Hard and soft light made easy: Learning how to create and use hard and soft light
posted Tuesday, January 31, 2017 at 3:00 PM EDT
While educator Curtis Judd focuses on teaching techniques for improving video and sound, his videos are often useful for photographers as well, especially his work on lighting. In a recent video, he discusses the differences between hard light and soft light.
While it exists on a spectrum, how can you best tell the difference between hard light and soft light? Judd recommends looking at the transition from light to dark. Hard light results in an abrupt transition from lit areas to shadow areas and shadows are often distinct and "mimic what is casting the shadow." Judd uses the example of going outdoors on a sunny day and looking at shadows, they have hard edges and resemble the object casting the shadow. Soft light, on the other hand, has a much less abrupt transition and shadows are very soft and indistinct. You won't be able to tell what an object is by looking at its shadow on a cloudy day, if you can identify the shadow at all.
Now that we know the difference between hard and soft light, how are they best utilized? It's important to give faces dimension and have some sort of a gradient of light across the subject, it adds depth. Judd likes using soft light for illuminating faces, but that doesn't mean that hard light is bad. He likes hard light for hair lights, for example, because using hard light in the back of the subject helps prevent light spilling into the lens; hard light is easier to control. It also has its place as a main light if you're looking to create a very dramatic, high-contrast look.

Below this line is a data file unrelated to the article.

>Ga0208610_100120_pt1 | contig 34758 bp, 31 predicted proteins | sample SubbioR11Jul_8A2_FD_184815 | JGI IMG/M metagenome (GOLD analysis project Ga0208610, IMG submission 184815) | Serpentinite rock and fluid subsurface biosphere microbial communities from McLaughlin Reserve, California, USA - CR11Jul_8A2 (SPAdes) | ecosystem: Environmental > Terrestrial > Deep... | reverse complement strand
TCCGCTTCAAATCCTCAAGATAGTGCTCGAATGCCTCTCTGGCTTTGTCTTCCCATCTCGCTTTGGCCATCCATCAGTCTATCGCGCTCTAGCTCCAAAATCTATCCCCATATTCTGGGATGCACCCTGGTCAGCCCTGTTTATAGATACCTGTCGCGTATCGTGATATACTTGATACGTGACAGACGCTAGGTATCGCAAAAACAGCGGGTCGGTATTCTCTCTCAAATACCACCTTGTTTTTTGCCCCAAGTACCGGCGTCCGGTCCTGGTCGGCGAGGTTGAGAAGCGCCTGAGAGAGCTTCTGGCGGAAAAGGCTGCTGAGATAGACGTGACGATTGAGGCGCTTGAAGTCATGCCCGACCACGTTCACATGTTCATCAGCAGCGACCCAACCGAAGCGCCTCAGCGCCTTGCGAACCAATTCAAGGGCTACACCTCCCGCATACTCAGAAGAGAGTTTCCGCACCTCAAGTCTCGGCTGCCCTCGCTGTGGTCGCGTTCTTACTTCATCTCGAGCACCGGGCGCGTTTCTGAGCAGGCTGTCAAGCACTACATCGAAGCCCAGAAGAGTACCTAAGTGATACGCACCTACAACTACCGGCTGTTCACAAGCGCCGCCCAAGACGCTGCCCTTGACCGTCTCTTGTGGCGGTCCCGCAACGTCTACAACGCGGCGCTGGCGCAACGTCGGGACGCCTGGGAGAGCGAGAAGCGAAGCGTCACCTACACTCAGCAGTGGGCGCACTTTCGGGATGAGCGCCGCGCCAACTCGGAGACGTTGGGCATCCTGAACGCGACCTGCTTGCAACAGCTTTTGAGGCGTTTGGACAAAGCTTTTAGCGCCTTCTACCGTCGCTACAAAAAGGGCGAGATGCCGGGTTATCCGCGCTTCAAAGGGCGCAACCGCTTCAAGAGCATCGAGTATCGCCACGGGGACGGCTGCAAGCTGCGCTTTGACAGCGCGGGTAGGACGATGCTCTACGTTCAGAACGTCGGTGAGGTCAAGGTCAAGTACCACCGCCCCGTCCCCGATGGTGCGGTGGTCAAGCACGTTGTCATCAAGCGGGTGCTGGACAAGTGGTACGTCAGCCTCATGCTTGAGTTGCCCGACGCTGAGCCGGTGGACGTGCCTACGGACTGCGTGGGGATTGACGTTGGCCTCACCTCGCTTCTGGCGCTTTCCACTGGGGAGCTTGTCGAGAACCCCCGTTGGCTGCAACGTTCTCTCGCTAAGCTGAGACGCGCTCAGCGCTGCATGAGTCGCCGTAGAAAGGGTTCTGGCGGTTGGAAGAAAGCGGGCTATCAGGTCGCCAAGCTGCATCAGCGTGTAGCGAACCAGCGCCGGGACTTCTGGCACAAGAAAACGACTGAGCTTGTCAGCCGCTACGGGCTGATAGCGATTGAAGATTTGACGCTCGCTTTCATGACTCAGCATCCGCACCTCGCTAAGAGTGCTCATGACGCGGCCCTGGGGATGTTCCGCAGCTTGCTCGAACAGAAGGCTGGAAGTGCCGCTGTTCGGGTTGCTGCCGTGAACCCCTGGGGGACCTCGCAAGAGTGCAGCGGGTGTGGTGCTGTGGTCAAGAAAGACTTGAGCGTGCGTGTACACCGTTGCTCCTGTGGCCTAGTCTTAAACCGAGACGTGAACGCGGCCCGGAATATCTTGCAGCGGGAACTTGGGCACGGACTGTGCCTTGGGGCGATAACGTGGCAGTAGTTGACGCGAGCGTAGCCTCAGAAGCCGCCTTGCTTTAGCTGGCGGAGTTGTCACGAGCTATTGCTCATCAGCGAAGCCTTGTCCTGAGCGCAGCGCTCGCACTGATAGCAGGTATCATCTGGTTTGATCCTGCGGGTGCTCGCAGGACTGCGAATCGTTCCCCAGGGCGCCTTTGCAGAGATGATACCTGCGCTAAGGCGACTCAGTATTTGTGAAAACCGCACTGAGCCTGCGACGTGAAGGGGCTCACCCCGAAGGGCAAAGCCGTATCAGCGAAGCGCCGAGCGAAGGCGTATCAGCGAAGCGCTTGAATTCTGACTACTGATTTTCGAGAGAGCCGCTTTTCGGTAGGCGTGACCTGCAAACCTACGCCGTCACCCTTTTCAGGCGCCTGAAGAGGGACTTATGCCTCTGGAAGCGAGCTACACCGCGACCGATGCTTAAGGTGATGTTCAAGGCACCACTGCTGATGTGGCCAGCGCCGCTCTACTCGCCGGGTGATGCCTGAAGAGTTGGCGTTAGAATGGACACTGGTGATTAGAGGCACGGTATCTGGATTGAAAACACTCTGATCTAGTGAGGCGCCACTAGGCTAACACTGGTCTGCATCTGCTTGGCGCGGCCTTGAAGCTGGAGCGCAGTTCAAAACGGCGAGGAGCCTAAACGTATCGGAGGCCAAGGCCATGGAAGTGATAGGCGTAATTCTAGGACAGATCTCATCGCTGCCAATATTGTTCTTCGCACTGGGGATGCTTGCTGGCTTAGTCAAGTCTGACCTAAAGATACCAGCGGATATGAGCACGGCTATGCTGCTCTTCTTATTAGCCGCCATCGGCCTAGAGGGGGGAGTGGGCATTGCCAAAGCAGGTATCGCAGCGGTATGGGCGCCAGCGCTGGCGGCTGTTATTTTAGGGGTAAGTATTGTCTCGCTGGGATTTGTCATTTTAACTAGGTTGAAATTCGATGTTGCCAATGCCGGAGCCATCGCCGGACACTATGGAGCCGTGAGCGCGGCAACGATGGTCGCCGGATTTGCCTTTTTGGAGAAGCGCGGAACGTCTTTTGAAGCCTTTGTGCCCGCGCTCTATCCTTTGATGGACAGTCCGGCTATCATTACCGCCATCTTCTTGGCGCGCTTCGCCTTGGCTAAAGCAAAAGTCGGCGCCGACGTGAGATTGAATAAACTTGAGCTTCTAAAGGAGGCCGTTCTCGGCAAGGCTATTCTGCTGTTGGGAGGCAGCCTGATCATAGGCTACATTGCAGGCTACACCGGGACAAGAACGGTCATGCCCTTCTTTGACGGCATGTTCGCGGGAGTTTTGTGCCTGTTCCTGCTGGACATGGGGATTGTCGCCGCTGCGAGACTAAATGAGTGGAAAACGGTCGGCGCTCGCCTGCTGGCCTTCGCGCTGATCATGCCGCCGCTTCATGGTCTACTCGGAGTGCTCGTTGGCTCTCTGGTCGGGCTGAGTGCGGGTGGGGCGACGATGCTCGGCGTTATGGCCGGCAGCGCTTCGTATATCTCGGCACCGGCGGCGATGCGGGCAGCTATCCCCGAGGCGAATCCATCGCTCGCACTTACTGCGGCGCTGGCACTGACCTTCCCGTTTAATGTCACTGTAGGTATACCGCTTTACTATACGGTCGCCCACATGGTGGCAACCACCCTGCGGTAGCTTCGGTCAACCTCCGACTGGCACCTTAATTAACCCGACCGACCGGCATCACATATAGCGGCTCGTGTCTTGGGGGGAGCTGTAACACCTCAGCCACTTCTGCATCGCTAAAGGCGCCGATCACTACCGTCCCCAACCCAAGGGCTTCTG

How do you make a light hard or soft? Let's think about the sun and shadows again. The sun is a single light source that is relatively small compared to objects on Earth that it lights. This is how you can create hard light easily, using a single source of light that is relatively small compared to the subject you are lighting. Soft light requires diffusion, like clouds on a cloudy day. You want the light source to be larger than your subject by using your light through a large diffusion material, such as a softbox. Judd warns against being confused by the power of a light relative to its hardness and softness. If you turn down a hard light, you still have hard light, it's just dimmer. To learn more about hard and soft light, watch the full video above. To see more from Curtis Judd, visit his website and YouTube channel.
For more on lighting, including basic lighting techniques, check out the video below from Film Riot.
(Seen via DIY Photography)